Sprint races ‘failing to deliver’.

Formula One under the new commercial ownership of Liberty Media has successfully seen a huge growth in the fan base. The sport is no longer the peavey of middle aged petrol heads and partially due to Netflix “Drive to survive” has attracted a new younger audience. Sprint races have been part of the push to ensure race promoters can maximise their revenue across the weekend. But are they really delivering is the question?

For race promoters, a Sprint weekend means qualifying takes [place on a Friday when usually we would see the cars trundling around doing Free Practice 1 and 2. Friday qualifying means the tickets sold for that day mean the spectators see a competitive event and boosts the coffers of the promoters.

Yet given the format of the Sprint on Saturday questions are being asked as to the value of the ‘race’ fans are watching. The Sprint is a 100km race which means pit stops and tyre strategy are excluded as the teams run a no stop race to the finish.

Following the second Sprint of the season in Austria McLaren’s Lando Norris questions whether this flat out racing format makes for good racing.



After the second sprint event of the season in Austria, Norris said that although the short races have generally worked out well for McLaren, their flat-out nature doesn’t always make for good racing.

“In general they’ve just been good for us. We’ve always gone forward, I think, in every single one,” said Norris. “I wouldn’t say they’re the most exciting because they’re just like at a period where you can almost push flat-out the whole time and therefore there’s not as much tyre deg and things like that between teams for much to happen.

“When you push flat-out it’s harder to do something different to the cars ahead,” Norris  explained. “Especially when, in qualifying you’re split by a tenth. You’re not going to be able to do anything at all.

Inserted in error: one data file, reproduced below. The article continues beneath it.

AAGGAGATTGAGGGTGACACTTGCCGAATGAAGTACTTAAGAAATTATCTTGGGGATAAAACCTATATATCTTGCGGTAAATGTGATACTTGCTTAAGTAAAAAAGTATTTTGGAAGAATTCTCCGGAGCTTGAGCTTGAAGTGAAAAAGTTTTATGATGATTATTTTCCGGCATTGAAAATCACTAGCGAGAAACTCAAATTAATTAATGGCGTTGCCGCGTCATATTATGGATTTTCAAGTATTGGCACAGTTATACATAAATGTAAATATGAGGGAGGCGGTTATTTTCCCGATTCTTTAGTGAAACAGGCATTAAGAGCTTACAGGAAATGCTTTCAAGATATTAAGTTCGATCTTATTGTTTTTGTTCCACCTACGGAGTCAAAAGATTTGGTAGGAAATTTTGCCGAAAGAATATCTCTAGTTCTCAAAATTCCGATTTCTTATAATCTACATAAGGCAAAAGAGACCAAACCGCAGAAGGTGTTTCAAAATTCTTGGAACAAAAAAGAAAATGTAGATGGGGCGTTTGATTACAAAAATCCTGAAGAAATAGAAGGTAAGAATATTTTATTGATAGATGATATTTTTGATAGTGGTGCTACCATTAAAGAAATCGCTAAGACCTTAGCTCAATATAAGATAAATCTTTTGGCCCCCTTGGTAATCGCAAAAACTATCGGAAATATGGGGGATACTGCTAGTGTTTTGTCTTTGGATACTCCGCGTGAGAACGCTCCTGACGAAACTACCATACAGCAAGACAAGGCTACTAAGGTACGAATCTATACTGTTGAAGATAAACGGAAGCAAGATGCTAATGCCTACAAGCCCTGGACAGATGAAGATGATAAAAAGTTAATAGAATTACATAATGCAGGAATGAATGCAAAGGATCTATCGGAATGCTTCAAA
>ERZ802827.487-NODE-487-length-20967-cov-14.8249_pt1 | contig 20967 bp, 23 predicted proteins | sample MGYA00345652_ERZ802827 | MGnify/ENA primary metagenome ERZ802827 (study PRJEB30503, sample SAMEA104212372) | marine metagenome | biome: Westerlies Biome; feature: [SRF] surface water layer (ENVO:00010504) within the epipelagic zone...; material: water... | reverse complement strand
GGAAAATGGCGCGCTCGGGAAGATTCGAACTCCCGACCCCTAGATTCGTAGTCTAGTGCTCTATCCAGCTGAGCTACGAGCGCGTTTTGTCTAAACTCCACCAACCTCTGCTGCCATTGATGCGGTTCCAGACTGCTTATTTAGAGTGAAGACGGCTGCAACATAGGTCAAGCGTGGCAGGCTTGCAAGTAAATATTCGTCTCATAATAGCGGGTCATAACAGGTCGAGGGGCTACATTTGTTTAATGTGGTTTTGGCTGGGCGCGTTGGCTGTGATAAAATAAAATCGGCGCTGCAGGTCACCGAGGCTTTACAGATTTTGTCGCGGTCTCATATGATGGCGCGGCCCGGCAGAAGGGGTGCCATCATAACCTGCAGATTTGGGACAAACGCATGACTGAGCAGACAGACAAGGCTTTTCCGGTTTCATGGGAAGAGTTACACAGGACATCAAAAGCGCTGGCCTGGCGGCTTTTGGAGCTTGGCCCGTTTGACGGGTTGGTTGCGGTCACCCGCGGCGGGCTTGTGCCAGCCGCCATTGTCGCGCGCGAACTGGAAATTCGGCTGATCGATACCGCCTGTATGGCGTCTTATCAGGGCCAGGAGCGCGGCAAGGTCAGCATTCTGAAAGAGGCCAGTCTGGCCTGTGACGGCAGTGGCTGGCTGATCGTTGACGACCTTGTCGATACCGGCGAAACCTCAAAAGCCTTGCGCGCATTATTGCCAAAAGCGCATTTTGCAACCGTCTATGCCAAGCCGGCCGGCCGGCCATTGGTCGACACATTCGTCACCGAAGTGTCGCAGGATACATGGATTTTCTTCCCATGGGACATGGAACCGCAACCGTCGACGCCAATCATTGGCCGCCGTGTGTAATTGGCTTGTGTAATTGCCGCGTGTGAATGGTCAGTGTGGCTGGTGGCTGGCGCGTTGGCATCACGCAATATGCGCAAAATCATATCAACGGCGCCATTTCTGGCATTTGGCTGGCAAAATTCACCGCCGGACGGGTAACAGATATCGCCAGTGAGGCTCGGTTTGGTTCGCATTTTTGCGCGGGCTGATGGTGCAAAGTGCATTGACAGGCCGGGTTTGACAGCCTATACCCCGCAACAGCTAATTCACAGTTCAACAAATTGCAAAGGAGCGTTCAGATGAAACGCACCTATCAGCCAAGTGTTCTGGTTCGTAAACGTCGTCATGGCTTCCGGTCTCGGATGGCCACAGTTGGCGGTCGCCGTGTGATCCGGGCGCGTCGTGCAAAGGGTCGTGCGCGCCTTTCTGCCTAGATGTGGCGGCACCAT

“But obviously the only people you could overtake were people who are out of position. So people who crashed or people who got disqualified in qualifying.

“Half the time I think will be exciting and good and then half the time not as exciting,” Norris concluded. “But every now and then it’s all something different. Which I don’t mind.”



Liberty Media is pushing the boundaries of what an F1 weekend entails and the Sprint is just the first move in that direction. They want six Sprint events in 2023 though at present the teams and the FIA are demanding more cash from them before this can be agreed.

Whilst the Sprint weekend provides competitive action from Friday to Sunday for the promoters to sell tickets, as Norris observes the Sprint is more processional than the Grand Prix event on Sunday.

Maybe the powers that be should redefine the parameters of the Sprint, extend it to 150km and enforce a mandatory pit stop for a tyre change is is required in the Grand Prix on Sunday.

READ MORE: Herbie Blash up for F1 Race Director

3 responses to “Sprint races ‘failing to deliver’.

  1. Norris makes a good point, but I’m still perfectly okay with having Sprints.
    I’ve even begun to ponder another different format besides the standard & Sprint ones, which could be something like this: FP1-Time Trial-like session (Fri), FP2-QLF (Sat), & race or FP2 & TT the other way round for at least some events.
    I’m slightly unsure if increasing the minimum distance to 150 km with a mandatory pit stop would necessarily improve things.

  2. It used to be about man and machine, now it’s about money making. Run a lottery, only for fans who turn up each day, with a day at their favourite team as the prize – guaranteed money without spending team resources.

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